The next morning lead us out into the wilderness. We packed up sleds and packs, clipped on skis and tied into dogs to go spend a couple days exploring a new creek valley across the river and into the edge of the Alaska Range. Augustana creek is the next main drainage south of the Black Rapids glacier. We spent the first day slogging up the valley along the creek and set up camp just before it opened up into the broad glacial terminus.

Our objective for our full day in the mountains: goofing off. We spent the day exploring the base of the glacier, skiing up the medial moraine, and trying to stay on our skis making turns on the uneven sastrugi snow on the way back down. Beautiful sunshine and big mountain vistas filled the day.

Blue skies, big mountains, beautiful german girl.

Cozy base camp setup.

Checking out the ice tunnel.

Chilling out on the moraine. Not too literally.

Terrific Tour

The first real 50k. When a boy becomes a man. This is what separates the wheat from the chaff. It’ll put hair on your chest and grit in your gut. Or something like that. I’d seen people bonk, and I knew what it felt like to hit that brick wall of glycogen depletion, so I was a definitely nervous when I signed up for the Tour of Anchorage.

After eating an unhealthy amount of pasta the night before, and loading up on the oatmeal that morning, we rolled down to the start. The elite men were set to go off at 8:30 am and ski into the sunrise. Cold, fast snow. Fast skis. Jitters. All of anchorage to ski across.

I felt surprisingly fast and relaxed. The top guns took off harder than I usually do in a 10k, so I pretty quickly decided not to kill myself by trying to hang with them. I led the chase pack up the steep hills of the first 10k, and on the downhill, Rob Whitney and I pulled away from them. We worked together, swapping leads every minute or so for about 15k through the winding flats of Campbell tract. I felt in fine form, and I couldn’t think of a better partner to be racing with. Sure enough, at about half way, we caught a glimpse of some of the leading stragglers. Rob picked it up to catch them, and I tried to hang, but with 25 k to go, it just wasn’t worth it to risk exploding.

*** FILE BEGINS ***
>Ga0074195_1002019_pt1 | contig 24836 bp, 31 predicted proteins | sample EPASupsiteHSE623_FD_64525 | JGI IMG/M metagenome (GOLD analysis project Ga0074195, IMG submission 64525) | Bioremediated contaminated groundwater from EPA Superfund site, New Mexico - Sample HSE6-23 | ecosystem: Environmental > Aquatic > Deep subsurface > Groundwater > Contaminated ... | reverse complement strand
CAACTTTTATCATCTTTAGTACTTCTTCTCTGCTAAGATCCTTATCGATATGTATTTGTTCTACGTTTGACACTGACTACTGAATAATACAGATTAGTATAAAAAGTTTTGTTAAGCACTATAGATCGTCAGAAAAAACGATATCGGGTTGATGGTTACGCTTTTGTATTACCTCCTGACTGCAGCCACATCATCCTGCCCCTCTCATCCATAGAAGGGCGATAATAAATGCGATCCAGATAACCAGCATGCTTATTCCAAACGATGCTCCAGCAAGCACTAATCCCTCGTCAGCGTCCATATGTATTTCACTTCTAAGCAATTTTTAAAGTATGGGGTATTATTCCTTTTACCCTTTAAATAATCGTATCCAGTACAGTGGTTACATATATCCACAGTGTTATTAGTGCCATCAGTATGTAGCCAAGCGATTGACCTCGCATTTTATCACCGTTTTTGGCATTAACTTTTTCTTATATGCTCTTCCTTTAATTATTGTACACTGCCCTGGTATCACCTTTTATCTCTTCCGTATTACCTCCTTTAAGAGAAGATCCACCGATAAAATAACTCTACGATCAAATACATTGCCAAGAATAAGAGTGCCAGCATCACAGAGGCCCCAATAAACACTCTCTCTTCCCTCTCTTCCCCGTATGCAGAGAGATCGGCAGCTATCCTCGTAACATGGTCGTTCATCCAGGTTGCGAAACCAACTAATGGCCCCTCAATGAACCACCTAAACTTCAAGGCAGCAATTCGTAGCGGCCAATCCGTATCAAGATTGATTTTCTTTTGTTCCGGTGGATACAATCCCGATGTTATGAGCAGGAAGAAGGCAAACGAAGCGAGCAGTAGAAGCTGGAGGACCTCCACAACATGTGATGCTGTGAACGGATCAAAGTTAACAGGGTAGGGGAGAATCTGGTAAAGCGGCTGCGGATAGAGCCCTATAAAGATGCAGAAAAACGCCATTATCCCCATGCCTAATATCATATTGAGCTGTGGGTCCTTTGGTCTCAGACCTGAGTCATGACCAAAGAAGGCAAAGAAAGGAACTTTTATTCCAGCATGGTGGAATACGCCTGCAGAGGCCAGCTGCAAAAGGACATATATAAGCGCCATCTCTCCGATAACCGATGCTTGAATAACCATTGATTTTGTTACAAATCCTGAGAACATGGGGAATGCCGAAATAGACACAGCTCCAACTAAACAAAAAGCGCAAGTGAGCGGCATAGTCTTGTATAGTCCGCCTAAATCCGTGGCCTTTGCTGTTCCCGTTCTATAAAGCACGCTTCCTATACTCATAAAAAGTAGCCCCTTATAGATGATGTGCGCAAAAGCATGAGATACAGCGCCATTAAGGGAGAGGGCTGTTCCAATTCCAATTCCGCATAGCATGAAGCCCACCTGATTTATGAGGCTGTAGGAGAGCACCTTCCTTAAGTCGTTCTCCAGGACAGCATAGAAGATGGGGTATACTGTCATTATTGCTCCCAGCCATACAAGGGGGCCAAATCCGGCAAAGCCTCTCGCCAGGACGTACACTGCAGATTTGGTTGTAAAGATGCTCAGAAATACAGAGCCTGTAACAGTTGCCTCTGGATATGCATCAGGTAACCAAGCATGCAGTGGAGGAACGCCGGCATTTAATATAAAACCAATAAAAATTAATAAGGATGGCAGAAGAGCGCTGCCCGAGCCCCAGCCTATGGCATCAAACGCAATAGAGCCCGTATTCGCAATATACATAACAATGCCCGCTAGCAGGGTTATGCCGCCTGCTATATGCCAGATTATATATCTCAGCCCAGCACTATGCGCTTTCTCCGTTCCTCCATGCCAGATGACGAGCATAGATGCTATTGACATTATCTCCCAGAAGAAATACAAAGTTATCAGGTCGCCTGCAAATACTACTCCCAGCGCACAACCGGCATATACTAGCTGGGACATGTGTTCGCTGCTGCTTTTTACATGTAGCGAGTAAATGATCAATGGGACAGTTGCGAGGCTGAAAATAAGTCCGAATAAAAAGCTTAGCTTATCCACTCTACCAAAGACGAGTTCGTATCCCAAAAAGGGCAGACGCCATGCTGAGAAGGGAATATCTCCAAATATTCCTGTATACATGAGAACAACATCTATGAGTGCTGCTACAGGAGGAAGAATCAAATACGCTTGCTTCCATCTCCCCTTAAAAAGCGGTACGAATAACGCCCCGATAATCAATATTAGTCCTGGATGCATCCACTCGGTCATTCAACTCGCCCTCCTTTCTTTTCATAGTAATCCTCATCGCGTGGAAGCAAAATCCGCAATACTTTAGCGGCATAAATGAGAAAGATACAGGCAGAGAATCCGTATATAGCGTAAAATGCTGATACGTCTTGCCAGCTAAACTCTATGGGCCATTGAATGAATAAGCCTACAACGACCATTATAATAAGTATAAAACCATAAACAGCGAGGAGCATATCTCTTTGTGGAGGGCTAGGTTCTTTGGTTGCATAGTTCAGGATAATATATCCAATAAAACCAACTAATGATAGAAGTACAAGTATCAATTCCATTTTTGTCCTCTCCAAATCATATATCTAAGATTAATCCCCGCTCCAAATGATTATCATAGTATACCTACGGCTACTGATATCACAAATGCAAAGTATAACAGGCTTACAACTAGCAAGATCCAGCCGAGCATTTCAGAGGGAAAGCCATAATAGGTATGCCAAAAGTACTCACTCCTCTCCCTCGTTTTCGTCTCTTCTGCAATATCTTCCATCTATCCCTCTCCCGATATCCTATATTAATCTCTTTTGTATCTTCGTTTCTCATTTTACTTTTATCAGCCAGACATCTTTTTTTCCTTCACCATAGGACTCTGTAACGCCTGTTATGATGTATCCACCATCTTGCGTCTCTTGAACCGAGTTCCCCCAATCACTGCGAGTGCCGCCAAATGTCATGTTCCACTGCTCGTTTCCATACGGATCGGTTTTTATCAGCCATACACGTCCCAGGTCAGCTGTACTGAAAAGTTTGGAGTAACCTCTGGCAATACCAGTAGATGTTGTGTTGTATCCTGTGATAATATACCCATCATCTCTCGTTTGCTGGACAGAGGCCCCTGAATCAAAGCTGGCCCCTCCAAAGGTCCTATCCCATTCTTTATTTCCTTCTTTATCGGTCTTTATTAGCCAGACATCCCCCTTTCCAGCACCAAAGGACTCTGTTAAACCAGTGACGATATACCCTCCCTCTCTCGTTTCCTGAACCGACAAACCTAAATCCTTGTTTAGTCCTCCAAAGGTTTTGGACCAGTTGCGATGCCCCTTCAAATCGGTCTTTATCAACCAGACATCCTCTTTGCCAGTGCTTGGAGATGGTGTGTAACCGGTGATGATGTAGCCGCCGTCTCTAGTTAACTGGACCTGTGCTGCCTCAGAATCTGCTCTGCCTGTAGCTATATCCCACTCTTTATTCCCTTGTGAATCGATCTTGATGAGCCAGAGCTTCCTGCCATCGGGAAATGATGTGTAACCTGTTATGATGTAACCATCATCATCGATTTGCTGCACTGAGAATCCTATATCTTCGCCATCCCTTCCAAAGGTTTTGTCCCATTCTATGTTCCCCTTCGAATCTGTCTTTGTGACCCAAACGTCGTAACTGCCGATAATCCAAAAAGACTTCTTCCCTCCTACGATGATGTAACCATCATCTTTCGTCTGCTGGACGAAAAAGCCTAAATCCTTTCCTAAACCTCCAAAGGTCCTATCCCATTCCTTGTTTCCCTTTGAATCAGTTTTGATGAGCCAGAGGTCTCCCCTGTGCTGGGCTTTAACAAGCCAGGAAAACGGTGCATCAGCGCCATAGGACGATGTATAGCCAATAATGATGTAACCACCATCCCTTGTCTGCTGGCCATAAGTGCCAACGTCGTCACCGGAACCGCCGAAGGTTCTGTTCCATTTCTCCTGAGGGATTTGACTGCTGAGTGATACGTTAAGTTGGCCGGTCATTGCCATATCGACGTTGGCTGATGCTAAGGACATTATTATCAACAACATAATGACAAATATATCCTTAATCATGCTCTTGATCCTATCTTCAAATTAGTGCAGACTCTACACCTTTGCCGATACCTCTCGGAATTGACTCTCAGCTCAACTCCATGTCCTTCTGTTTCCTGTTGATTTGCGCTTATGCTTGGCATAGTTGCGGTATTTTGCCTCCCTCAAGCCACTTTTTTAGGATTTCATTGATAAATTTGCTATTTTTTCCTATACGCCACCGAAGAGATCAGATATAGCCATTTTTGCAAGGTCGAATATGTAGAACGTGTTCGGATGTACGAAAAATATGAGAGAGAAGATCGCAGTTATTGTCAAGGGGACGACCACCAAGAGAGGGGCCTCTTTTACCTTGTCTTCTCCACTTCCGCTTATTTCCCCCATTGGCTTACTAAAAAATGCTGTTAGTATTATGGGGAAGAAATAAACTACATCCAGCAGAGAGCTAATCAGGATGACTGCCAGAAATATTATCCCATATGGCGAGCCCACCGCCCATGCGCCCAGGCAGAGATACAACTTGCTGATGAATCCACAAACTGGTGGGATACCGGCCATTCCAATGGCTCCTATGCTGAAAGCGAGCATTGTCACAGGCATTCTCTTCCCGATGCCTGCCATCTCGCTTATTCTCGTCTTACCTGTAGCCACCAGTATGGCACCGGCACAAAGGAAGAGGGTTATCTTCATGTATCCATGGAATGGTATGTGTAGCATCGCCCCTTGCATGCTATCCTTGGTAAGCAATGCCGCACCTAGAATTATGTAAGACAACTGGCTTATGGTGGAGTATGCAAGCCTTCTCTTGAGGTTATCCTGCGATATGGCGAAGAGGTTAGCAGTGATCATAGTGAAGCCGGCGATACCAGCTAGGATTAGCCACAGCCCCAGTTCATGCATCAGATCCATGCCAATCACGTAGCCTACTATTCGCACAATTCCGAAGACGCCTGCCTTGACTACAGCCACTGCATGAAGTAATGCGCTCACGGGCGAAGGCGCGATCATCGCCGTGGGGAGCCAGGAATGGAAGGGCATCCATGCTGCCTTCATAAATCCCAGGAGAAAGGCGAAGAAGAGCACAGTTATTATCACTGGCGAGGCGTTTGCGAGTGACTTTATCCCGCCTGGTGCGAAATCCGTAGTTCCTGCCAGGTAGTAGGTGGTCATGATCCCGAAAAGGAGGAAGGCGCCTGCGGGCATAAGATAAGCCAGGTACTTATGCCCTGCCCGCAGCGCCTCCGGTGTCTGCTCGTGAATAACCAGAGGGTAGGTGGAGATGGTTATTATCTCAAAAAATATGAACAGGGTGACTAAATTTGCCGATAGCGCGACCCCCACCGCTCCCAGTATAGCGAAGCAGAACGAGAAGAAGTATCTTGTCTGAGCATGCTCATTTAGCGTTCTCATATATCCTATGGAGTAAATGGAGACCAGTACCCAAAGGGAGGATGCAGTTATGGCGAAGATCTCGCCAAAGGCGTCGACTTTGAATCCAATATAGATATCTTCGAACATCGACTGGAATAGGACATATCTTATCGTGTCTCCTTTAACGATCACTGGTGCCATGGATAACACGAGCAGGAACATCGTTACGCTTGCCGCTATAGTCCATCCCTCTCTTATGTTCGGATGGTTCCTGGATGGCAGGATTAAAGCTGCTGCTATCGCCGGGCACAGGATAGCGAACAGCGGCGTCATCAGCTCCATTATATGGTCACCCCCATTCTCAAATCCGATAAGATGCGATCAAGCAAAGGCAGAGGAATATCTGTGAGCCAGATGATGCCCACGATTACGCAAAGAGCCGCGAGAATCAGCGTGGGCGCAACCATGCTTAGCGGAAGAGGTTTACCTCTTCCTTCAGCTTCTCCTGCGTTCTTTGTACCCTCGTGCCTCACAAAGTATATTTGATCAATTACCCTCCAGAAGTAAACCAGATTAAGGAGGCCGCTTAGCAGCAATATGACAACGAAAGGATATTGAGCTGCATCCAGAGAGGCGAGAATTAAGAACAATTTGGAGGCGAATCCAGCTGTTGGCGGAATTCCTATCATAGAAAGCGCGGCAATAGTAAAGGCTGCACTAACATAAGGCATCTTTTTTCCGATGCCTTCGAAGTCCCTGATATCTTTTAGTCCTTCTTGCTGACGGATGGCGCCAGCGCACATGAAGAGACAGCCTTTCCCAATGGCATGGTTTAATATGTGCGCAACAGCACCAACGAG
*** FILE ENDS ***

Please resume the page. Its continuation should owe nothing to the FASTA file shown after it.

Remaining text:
The next 25k rolled by at a comfortable hard pace. Skiing in no-mans-land was a bit lonely, but I got a chance to really focus on my own skiing without having to coordinate with anyone else. I felt really strong, relaxed and fast the whole way in. On the last hill into the stadium I passed a couple of the leaders who had fought hard and lost. They were really on their last legs. It was all they could do to finish. I felt for them, but I was mostly grateful to have dodged that fate myself.

After being so nervous about racing a marathon, I felt full of self-confidence after finishing 10th overall. I felt strong the whole way. The tour may be flat and somewhat downhill, but I raced hard for 50k nonetheless. Its good to feel all of that training and racing pay off.

Photos by Anchorage Daily News

Hatcher Pass Pow-Pow

Whiiiiishhhh......whooooosshhh......shhhheeeeeeeesssss. Slicing through clouds. Milk. Silk. Icing on a cake. Dancing porpoises on my feet. Brilliant hot shining sun. This is where life really begins.

Hatcher's pass got dumped on, and the AMH crew that wasn't working on Sunday jetted out to rip some freshies. Galen, Jason, Paul, Katie, Mason-dog and myself skinned up in T-shirts. The avy conditions weren't bad where we were, super uniform down to the ground. We skied a couple sweet laps of deep deep powder on the low-angle. Nothing feels better than that 3-D skiing. Hero-snow. It really is intoxicating. I could see quitting school, and just skiing every day.... Nah, I guess I'll have my cake and eat it too. Back to school on Monday.

Katie struggling with thin skins, Mason keeping her company.
Galen digging a pit to check the snow pack.
Paul is almost as stoked as I am!
Jason steezin' his way up the skin track.


Springtime Silliness

Wow, an entire month has slipped by since I've posted anything. Not because nothing has happened, in fact quite the contrary. After plowing through midterms, I've been busy having a super awesome spring. By now the sun is staying out later, the temps are coming up a bit, and the racing season is winding down. Expect posts on:

1. My first 50k race.
2. An epic Spring Break
3. After-school backcountry skiing
4. Ice-climibing romps
5. General Merriment.

I'll be in Fairbanks next week for the US Nationals. These are my last ski races of the season, and I'm looking forward to being on my home turf. I should have time in between races to fill in some of the rowdier adventures of the last few weeks. By now the stories have fermented well, and are ready to be uncorked.